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US recall after women say tampons ‘unravel’ during use

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Women have reported some Kotex tampons unravelling upon removal

A US tampon manufacturer has announced a recall of some products after complaints of tampons unravelling and becoming stuck inside women’s bodies.

Kimberly-Clark said they had received reports of Kotex Sleek tampons “coming apart”, causing some users to require medical help removing the pieces.

The press release on Tuesday said any women with vaginal pain, bleeding or irritation should see a doctor at once.

Toxic shock can sometimes occur if tampons are left inside for too long.

According to a statement from Kimberly Clark, there have been “a small number of reports of infections, vaginal irritation, localised vaginal injury and other symptoms” due to the “quality-related defect”.

The specific products under recall are only regular absorbency U by Kotex Sleek tampons manufactured between 7 October, 2016 and 16 October 2018, distributed between 17 October, 2016 and 23 October, 2018.

Kimberly-Clark also urged any women experiencing hot flashes, abdominal pain, nausea or vomiting after using the tampons to seek medical attention immediately.

The company statement includes product codes consumers can look for to ensure they do not use any recalled tampons. Retailers are pulling the faulty tampons from shelves and including notices in stores.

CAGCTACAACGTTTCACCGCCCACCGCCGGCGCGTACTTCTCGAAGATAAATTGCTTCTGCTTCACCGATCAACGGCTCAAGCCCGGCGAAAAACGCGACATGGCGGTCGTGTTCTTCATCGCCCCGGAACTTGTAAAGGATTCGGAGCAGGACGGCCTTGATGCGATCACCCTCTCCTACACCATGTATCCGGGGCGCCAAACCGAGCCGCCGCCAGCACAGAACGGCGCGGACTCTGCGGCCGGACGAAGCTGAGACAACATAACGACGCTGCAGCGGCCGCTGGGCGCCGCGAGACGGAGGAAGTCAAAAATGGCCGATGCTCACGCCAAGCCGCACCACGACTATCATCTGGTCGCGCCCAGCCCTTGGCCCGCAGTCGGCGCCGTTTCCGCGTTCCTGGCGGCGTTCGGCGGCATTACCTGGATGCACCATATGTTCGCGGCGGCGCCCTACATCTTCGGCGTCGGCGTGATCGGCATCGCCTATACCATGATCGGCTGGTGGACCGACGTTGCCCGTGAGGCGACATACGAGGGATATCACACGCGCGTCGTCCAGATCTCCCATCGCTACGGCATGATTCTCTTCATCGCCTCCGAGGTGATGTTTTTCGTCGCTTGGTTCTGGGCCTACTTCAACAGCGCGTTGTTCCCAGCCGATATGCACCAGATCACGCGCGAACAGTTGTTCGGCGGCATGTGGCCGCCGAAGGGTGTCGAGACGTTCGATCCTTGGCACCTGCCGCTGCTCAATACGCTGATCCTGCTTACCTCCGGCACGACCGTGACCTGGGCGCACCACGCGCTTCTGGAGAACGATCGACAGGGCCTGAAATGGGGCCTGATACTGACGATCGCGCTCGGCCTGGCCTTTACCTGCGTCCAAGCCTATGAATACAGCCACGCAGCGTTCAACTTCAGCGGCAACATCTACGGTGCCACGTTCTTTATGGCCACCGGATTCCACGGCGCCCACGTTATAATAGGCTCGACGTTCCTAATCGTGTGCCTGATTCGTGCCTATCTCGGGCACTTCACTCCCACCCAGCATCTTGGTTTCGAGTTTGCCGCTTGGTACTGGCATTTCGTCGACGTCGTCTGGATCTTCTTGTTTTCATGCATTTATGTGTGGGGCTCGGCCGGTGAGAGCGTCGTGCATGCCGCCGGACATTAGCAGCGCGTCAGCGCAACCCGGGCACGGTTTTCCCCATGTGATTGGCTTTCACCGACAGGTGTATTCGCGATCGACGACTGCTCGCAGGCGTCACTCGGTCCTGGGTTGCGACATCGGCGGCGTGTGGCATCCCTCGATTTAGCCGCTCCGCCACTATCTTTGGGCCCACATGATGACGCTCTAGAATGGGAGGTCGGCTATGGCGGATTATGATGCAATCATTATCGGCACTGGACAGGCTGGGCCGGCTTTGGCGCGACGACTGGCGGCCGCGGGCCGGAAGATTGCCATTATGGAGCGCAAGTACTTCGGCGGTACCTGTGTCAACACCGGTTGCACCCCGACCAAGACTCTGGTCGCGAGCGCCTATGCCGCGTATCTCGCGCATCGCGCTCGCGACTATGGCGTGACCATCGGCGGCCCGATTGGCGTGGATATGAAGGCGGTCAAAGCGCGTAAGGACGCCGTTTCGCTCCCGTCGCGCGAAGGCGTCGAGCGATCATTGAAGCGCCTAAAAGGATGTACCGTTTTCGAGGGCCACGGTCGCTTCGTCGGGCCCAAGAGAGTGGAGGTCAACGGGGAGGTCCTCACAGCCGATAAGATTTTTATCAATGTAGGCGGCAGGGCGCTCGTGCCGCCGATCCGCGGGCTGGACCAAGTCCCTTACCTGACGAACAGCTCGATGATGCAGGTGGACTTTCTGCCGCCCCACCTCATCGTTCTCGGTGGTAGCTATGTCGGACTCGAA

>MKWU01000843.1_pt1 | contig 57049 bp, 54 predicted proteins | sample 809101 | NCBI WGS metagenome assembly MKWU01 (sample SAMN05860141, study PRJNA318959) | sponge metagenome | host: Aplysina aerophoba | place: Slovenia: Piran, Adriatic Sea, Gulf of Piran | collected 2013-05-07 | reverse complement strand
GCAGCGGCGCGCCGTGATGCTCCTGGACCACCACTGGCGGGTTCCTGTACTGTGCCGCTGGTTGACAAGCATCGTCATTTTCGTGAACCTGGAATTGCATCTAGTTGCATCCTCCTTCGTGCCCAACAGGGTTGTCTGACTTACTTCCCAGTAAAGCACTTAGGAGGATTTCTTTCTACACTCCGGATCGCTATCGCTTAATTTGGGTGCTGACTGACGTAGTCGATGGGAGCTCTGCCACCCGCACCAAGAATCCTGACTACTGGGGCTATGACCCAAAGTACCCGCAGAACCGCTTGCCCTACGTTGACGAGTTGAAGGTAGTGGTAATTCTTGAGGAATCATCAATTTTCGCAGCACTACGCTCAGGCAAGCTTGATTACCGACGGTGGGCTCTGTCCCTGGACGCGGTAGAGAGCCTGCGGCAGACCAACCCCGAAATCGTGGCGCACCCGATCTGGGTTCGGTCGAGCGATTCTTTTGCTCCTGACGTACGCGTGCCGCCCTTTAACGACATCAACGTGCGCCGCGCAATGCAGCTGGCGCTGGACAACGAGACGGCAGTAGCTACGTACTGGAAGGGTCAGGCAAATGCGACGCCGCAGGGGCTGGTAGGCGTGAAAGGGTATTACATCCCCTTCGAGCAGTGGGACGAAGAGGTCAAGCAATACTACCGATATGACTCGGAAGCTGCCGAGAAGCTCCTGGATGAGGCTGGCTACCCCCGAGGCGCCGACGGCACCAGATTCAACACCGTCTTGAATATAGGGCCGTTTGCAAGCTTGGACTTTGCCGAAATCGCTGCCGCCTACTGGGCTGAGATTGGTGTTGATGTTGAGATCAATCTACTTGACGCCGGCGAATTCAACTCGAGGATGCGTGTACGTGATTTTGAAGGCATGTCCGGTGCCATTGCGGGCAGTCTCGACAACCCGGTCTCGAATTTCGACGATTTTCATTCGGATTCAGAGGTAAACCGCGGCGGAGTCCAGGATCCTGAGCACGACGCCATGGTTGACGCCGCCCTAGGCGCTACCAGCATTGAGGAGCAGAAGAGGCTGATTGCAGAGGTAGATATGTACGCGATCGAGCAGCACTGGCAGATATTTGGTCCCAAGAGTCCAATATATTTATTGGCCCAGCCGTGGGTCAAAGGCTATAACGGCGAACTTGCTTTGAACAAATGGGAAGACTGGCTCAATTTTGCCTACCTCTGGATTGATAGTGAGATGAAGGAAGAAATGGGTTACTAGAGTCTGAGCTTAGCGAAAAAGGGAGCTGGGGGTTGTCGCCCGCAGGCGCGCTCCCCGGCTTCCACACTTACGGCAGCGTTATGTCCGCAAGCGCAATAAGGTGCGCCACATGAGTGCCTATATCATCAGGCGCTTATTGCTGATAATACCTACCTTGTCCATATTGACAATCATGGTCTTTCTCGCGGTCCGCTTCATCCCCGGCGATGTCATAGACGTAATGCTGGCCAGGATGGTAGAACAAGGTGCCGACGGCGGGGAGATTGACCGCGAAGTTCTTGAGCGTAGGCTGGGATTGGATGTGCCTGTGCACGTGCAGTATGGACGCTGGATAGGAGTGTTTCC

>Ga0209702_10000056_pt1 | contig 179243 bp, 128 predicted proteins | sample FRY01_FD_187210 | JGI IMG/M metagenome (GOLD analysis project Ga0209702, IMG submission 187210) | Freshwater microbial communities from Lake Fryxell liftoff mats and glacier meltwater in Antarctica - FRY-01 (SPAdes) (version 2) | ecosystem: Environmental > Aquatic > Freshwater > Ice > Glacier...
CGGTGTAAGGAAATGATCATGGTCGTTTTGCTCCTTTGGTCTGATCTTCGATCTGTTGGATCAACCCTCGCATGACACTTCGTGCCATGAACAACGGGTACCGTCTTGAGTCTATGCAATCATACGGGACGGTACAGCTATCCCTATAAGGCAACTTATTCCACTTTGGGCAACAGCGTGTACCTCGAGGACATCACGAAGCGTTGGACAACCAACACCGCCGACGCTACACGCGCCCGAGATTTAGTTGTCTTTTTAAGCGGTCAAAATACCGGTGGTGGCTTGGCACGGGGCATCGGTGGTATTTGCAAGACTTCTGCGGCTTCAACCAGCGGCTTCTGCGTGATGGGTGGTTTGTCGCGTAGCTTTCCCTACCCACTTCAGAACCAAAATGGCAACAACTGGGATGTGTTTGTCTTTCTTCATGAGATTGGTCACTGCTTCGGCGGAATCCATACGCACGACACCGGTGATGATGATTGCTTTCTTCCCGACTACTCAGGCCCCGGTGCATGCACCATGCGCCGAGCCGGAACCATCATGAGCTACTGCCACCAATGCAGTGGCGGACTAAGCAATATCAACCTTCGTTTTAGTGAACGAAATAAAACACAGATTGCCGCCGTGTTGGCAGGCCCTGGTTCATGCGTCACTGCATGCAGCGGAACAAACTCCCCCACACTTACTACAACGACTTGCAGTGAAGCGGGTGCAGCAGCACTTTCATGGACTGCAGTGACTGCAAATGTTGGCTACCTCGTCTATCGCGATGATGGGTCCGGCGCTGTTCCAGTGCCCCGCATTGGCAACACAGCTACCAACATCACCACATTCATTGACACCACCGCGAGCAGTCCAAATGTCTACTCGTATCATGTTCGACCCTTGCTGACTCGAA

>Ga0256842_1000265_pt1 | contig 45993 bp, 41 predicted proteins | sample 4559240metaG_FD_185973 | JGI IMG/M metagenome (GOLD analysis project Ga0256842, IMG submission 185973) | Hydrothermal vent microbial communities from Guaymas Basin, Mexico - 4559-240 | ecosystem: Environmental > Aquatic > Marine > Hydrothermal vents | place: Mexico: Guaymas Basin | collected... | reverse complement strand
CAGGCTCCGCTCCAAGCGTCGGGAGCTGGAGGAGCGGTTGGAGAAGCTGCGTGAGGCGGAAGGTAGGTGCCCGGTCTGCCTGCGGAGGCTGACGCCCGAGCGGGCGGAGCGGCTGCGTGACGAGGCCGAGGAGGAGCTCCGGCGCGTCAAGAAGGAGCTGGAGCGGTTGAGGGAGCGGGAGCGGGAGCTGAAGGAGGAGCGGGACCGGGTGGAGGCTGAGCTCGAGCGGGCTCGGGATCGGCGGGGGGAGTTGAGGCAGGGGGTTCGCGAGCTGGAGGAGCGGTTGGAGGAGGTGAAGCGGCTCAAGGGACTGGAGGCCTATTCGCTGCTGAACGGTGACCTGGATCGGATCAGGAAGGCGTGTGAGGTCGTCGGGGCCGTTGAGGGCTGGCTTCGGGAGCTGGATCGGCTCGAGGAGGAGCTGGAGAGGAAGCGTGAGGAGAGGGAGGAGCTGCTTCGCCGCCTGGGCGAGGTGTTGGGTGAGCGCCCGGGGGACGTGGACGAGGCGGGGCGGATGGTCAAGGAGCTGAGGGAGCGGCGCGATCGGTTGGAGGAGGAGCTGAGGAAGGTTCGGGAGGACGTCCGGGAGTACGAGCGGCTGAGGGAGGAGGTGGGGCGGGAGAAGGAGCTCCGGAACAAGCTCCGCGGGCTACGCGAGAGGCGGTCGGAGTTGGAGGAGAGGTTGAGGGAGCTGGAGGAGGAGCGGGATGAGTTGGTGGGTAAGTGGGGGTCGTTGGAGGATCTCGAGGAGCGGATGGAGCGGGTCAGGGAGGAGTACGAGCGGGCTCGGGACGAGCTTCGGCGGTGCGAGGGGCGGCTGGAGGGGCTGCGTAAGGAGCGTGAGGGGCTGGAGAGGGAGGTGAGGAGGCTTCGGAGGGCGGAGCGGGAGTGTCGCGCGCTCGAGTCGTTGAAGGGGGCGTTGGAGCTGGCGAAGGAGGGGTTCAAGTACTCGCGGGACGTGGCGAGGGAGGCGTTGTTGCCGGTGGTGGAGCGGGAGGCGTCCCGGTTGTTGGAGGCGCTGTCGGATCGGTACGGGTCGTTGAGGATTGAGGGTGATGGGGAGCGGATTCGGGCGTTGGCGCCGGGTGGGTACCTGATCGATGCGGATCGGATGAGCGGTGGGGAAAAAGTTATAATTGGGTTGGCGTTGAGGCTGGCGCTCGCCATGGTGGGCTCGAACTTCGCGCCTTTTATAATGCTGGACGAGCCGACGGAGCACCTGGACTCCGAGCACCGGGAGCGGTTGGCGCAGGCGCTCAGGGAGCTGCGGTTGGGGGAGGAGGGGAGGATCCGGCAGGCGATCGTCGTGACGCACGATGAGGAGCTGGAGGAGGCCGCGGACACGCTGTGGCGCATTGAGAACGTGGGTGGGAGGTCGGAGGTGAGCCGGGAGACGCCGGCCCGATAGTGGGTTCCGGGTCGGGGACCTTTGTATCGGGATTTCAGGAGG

In a FAQ on the U by Kotex website, the company said they “are putting systems in place to prevent the occurrence of similar issues in the future”.

The recall sparked concerns about toxic shock syndrome (TSS) – a condition largely attributed to faulty tampons that affected hundreds and killed dozens of US women in the early 1980s.

The highly absorbent tampon materials used at the time led to women developing a serious bacterial infection.

According to Mayo Clinic, TSS can cause high fevers, rashes, liver and kidney problems, difficulty breathing, and even death.

Between only one and three women in 100,000 are now are affected by TSS in the US, and it is not always due to tampon use.

The Food and Drug Administration (FDA), which manages tampon safety standards, cautions that using very absorbent tampons or wearing one for longer than recommended can increase the risk of developing TSS.

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